• Stress Relief: Dry heat promotes the release of endorphins, the "feel-good" chemicals in your brain that make you relaxed and relieve stress. The soothing and serene environment of a sauna allows you to disconnect from the daily hustle and bustle.
    Sauna in a Lake
  • Mental Clarity: The heat and relaxation provided by saunas can clear your mind and improve focus. It's an excellent way to gain mental clarity, practise mindfulness, and shift your attention to the here and now.
  • Better Sleep: Many sauna devotees find they enjoy better quality sleep after regular use. The relaxation and muscle relief provided by saunas can help you get a more restful night in bed, for greater energy the next day. 
  • Social Connection: Sauna sessions allow you to spend valuable time with loved ones, in a calming and quiet environment, without any distractions.

Please note: Saunas are not a stand-alone cure for psychological problems, it’s important to talk with your doctor if you are having issues. What saunas can help with is forming part of a routine that can help to manage and alleviate stress and anxiety, as well as boosting your mood. Your mental wellbeing is just as important as your physical wellbeing.


Home and garden saunas: your path to wellness

So how can you incorporate saunas into your home or garden? Fortunately, the world of personal saunas has evolved to make it more accessible and affordable than ever.

  • Indoor Saunas: If you have a dedicated space in your house, an in-home sauna can be a perfect addition. Dry saunas at home are perfectly safe and come in various sizes, from private saunas, to 2 person saunas, and family sized 6 person cabins.
    • Outdoor Saunas: A garden sauna can transform your outdoor space into your own wellness retreat. Outdoor saunas at home are built to withstand the elements and come in various styles, from barrel saunas to cube cabins. If you choose a sauna cabin with glass panels, you can admire your gardening efforts while staying cosy, and even enjoy a spot of stargazing at night. We love watching the seasons change from our toasty sauna!
    Infrared Saunas
    • Infrared Saunas: Infrared saunas have gained popularity for their gentle, radiant heat that penetrates your skin more deeply. Also known as IR saunas, they are known for producing an intense sweat for more rapid detoxification.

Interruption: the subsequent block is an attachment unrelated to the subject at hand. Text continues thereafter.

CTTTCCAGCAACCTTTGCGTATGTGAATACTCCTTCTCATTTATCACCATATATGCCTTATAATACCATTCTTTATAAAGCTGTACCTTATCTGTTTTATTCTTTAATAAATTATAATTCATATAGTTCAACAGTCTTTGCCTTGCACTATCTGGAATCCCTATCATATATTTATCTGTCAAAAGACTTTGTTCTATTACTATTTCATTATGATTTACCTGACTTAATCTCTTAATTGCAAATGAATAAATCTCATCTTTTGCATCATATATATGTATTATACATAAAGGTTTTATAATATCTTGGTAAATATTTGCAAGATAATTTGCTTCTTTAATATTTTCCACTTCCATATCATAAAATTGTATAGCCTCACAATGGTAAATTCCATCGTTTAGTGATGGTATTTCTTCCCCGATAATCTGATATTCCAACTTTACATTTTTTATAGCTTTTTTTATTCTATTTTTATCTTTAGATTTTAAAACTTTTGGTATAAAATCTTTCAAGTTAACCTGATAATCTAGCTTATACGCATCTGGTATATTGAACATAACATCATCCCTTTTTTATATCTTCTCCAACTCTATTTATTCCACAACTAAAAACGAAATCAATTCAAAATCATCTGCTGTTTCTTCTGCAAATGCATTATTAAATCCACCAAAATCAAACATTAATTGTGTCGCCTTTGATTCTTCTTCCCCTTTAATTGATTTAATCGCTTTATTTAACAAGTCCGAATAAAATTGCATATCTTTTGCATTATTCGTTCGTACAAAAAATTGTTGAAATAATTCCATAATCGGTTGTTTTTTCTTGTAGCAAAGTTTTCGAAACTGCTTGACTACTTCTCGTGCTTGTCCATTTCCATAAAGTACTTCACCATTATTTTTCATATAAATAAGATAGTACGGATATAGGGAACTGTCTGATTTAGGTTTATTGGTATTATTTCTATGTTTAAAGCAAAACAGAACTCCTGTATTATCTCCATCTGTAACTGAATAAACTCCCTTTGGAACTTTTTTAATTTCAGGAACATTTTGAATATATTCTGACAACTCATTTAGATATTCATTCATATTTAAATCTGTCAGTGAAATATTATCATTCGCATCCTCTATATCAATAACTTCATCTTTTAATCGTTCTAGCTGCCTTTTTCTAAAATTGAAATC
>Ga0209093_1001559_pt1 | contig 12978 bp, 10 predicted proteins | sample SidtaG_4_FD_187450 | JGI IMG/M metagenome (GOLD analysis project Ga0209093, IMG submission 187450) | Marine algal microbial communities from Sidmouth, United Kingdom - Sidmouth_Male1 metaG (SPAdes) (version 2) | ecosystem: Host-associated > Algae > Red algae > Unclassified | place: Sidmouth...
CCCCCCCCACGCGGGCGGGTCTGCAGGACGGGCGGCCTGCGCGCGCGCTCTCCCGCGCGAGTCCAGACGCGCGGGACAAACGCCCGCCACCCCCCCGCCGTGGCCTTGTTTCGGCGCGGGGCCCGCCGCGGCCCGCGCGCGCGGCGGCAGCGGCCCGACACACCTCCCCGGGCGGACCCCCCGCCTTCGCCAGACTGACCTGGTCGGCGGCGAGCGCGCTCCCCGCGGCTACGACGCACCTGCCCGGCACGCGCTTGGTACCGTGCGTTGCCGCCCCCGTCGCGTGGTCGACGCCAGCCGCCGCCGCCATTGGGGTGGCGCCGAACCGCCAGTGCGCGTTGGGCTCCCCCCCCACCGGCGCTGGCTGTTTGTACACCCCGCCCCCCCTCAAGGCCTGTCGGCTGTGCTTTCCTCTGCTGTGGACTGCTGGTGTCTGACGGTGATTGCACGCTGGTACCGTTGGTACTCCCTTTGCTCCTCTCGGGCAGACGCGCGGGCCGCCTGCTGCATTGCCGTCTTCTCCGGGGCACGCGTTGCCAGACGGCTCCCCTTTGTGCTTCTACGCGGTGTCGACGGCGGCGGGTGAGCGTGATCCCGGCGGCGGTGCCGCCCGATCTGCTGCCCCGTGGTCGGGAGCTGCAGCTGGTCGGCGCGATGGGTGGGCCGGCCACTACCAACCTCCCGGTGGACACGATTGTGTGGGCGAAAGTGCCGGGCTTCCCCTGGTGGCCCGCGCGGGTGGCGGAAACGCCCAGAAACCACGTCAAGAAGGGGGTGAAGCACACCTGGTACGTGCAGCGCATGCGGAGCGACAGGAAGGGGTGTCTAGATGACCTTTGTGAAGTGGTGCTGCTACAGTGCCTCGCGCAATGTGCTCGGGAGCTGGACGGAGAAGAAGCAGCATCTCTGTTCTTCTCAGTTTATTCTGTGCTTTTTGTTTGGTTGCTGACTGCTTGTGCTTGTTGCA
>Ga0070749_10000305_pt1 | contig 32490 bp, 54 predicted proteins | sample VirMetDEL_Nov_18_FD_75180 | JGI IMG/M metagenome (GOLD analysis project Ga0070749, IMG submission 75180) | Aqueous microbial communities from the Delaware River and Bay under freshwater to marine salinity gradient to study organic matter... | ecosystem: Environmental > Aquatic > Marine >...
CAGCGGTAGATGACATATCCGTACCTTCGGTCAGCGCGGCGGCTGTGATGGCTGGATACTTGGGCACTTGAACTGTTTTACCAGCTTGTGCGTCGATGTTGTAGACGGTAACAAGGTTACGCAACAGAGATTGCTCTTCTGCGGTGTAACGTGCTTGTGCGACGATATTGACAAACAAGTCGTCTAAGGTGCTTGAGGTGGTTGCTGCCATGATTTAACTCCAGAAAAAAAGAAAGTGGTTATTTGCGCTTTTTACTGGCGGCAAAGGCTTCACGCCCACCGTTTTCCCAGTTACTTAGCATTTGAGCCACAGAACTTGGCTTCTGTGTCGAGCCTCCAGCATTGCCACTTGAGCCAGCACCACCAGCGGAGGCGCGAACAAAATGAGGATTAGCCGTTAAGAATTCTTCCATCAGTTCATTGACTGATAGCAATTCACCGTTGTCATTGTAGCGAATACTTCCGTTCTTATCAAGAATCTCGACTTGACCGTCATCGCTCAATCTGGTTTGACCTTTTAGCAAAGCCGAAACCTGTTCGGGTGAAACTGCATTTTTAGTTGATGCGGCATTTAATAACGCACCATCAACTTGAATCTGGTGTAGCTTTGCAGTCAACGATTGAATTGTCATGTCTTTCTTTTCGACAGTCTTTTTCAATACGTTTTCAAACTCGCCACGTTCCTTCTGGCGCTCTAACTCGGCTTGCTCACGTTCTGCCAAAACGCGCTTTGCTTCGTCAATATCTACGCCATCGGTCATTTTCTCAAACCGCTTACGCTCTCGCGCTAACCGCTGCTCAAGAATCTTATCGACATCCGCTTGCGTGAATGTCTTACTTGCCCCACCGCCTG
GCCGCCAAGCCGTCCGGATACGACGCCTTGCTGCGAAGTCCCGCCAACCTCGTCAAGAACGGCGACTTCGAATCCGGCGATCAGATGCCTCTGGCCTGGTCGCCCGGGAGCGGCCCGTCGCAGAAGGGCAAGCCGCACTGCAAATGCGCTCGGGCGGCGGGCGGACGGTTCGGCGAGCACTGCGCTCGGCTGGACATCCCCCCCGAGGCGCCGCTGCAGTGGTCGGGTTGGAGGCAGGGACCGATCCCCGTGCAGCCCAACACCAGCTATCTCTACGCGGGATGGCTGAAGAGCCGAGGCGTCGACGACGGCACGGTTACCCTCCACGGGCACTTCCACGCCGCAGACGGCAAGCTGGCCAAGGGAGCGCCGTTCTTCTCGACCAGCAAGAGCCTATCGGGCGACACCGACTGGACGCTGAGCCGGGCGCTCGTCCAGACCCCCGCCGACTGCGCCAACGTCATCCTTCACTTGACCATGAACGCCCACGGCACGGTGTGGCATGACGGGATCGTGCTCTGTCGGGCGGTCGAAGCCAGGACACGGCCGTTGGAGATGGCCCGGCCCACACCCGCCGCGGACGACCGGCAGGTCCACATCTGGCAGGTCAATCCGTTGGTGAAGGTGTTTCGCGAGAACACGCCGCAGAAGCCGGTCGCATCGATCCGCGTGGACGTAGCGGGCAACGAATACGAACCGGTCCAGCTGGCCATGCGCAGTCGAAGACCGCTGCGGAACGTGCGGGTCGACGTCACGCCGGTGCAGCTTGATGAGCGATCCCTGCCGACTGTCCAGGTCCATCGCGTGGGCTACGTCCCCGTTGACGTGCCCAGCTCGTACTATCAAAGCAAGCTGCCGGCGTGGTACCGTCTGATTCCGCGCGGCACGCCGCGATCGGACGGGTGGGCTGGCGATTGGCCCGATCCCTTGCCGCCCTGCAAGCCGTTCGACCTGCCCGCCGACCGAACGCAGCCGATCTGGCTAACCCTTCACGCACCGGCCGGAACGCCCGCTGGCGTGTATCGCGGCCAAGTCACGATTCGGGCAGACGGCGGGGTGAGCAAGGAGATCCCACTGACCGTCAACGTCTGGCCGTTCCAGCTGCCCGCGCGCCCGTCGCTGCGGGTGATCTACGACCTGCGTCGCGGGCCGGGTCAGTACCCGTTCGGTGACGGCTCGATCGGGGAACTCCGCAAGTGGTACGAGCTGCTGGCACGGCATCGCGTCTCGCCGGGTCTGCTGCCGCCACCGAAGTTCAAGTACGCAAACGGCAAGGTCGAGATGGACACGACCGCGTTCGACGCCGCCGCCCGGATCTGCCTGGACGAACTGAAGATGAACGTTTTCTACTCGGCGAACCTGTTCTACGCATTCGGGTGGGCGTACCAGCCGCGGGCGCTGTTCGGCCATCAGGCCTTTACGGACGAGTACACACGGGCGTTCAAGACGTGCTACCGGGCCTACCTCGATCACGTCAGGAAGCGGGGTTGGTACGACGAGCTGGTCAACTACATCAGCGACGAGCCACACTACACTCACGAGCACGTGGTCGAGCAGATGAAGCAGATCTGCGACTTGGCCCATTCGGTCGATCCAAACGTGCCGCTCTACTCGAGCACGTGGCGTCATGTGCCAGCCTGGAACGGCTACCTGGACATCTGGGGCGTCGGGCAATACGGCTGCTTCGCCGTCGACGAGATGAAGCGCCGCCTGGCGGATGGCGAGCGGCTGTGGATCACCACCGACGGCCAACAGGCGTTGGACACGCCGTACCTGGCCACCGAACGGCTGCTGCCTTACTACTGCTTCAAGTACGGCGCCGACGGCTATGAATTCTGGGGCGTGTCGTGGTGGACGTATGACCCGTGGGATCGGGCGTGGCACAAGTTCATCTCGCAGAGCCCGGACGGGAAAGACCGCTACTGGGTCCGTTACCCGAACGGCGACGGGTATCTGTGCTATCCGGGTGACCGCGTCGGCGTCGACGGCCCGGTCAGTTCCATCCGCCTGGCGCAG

Incorporating sauna sessions into your routine

    Woman in towel drinking water

    To make the most of your sauna experience, follow these simple steps:

    1. Stay Hydrated: Always drink plenty of water before, during, and after your sauna session. Barrel saunas often come with exterior benching to take a break and grab a drink.
    2. Know Your Limits: It's essential to listen to your body and not overdo it. Start with shorter sessions and gradually increase the duration as your body acclimates.
    3. Post-Sauna Ritual: After your sauna session, take time to cool down and relax. A cold shower or a dip in an ice bath, when used wisely, can be invigorating and enhance the benefits of your sauna experience.
    4. Short & Regular Sessions: For optimal results, aim for regular sauna sessions. Consistency is key when reaping the long-term health and wellbeing benefits.


    Frequently asked questions about saunas

    How often should you sauna?

    If you're a newbie, aim to start with weekly sessions. It's fine to use your sauna every day, as long as you stay hydrated. It's the length of sessions instead of the regularity that you need to be mindful of. Longer sessions over 20 minutes can dehydrate you, whereas regular sessions should not pose any risk to your health, in fact, the more often you use it, the more benefits you’re likely to get.

    What are the disadvantages of the sauna?

    Saunas are not for everyone. Make sure you consult your doctor before using a sauna, especially if you are pregnant or have any medical concerns, particularly concerning blood pressure, circulation problems, heart issues, or diabetes. Certain conditions raise the body’s core temperature or put you at a higher risk of dehydration, which is then exasperated by a sauna. Dry heat can also worsen skin conditions such as dermatitis or fungal diseases, so use your sauna wisely.